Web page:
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Will my bright 4-year-old be challenged enough in preschool?
Q: My daughter is turning 4 soon. Since she was 18 months old, everyone has been telling me how intelligent she is for her age. I want her to continue to excel in her learning but am not sure where she should be placed in preschool. She loves to be with 6- and 7-year-olds and truly acts like them. To be honest, she knows a lot more than they do in many areas. I’m afraid that in preschool, she’s going to be bored with her age group and already know most of what is taught there. Do you know where I could have her tested, and what do you recommend for her social behaviour? I do not want to slow down her development but, at the same time, I don't want her to act like the "big kids."
Wendy Lancaster
A: Wendy, you have a problem that falls under the category of “good problems.” These are a lot easier to cope with than “bad problems.” It does sound as though your daughter is unusually bright, and you will probably continue to have these questions as she ages and goes from one developmental stage and one school to another. Testing is probably not necessary but it might provide you with some helpful guidance. Most loving parents tend to over-estimate their children’s brightness, so test results sometimes just make us mad and defensive. However, if you really feel the need for this, ask your pediatrician or family physician. I am sure there is a facility available in your area.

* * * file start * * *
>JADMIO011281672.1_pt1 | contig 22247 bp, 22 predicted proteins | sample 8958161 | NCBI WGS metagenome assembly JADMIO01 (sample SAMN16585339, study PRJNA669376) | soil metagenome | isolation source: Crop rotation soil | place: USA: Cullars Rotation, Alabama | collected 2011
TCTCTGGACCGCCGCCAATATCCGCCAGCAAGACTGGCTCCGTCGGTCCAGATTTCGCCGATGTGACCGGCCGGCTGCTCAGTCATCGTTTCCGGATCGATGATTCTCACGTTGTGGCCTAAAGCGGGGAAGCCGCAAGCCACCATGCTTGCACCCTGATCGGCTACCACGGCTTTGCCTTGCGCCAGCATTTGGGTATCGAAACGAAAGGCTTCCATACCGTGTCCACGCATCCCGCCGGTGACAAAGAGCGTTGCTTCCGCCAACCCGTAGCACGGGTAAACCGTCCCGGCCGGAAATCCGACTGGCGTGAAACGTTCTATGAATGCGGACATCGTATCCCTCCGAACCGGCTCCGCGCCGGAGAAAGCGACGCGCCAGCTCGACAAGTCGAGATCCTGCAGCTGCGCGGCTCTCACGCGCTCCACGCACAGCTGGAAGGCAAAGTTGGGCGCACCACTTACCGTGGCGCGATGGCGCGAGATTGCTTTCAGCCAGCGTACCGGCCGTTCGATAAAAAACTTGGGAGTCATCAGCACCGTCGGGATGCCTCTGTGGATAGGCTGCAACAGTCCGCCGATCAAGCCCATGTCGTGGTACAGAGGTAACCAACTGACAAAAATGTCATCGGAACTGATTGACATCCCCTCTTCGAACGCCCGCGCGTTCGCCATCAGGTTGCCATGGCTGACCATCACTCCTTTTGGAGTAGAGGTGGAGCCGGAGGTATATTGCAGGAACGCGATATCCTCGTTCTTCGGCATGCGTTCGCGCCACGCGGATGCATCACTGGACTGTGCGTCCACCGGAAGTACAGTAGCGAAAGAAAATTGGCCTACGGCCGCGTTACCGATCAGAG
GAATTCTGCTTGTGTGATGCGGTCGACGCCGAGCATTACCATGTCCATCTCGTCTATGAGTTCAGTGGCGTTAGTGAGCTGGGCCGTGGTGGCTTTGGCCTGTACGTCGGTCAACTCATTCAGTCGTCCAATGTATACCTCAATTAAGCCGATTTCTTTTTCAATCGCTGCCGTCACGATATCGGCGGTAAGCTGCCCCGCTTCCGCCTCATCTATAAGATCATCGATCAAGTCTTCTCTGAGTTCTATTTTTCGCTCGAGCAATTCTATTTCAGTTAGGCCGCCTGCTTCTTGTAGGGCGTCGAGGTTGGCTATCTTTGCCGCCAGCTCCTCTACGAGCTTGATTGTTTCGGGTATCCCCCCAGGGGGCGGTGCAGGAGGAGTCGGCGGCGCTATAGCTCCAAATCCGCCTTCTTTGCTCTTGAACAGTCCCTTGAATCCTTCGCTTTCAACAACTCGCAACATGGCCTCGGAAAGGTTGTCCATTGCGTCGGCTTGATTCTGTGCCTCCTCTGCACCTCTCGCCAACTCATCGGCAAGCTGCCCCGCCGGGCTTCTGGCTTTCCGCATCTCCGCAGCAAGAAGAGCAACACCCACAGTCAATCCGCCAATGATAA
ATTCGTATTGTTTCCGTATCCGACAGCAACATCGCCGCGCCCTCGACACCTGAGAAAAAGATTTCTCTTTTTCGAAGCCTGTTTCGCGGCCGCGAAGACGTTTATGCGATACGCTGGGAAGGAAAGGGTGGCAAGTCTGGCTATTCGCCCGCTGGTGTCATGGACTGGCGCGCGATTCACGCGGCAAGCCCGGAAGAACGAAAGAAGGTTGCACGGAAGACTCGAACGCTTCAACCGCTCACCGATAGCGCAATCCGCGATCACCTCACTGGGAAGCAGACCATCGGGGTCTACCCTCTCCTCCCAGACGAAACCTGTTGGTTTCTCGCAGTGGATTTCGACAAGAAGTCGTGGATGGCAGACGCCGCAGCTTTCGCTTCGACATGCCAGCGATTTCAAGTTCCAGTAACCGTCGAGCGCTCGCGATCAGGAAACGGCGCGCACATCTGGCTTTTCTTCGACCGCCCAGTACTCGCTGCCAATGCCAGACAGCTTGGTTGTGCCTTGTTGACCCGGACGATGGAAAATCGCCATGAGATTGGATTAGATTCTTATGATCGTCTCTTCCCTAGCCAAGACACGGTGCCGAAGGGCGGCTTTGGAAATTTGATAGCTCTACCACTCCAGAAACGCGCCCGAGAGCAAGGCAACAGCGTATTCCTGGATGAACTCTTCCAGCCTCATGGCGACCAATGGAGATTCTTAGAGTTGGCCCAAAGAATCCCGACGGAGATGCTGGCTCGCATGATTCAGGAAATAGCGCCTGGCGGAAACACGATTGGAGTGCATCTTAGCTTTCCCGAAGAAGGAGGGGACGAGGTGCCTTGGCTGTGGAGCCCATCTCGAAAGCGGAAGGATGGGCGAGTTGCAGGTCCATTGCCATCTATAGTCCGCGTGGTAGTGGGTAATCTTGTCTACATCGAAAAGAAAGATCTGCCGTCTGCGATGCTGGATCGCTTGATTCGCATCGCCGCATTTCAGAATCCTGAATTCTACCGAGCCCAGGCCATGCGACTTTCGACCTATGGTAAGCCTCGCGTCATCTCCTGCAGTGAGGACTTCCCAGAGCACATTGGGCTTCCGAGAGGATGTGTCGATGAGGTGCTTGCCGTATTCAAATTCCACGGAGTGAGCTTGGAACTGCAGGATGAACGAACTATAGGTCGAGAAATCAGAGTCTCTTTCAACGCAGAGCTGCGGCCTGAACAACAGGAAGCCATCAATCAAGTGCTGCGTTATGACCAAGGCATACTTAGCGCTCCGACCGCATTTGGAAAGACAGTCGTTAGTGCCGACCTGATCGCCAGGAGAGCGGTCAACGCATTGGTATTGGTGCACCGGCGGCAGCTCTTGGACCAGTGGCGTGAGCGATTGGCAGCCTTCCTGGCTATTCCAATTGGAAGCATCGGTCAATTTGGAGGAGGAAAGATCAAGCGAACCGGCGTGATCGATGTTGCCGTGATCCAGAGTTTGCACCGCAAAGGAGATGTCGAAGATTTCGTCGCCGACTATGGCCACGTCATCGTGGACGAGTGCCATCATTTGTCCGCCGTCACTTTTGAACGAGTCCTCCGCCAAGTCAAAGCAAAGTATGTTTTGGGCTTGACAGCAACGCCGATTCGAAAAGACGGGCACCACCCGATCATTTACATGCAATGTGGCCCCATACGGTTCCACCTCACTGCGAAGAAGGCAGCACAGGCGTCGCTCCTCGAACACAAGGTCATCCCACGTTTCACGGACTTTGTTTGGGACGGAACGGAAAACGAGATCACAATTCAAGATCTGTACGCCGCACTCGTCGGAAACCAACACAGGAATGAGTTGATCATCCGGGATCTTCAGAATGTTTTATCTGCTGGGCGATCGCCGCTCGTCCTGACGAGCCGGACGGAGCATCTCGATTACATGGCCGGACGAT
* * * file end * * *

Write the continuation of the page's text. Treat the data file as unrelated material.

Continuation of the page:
As for her social behaviour, it is every bit as important as her intellectual and academic prowess. In a quality preschool, the staff would take note of your daughter’s unusual talents and arrange a program that provides her with some of the cognitive enrichment she appears to be ready for. They would also note any gaps in her development. For example, it is possible that she prefers 6- to 7- year-olds because she doesn’t get along well with 3- to 4-year-olds. Good early-childhood teachers would immediately recognize that and arrange activities that would be beneficial to your daughter.
Dr. Bettye M. Caldwell Ph.D. Professor of Pediatrics in Child Development and Education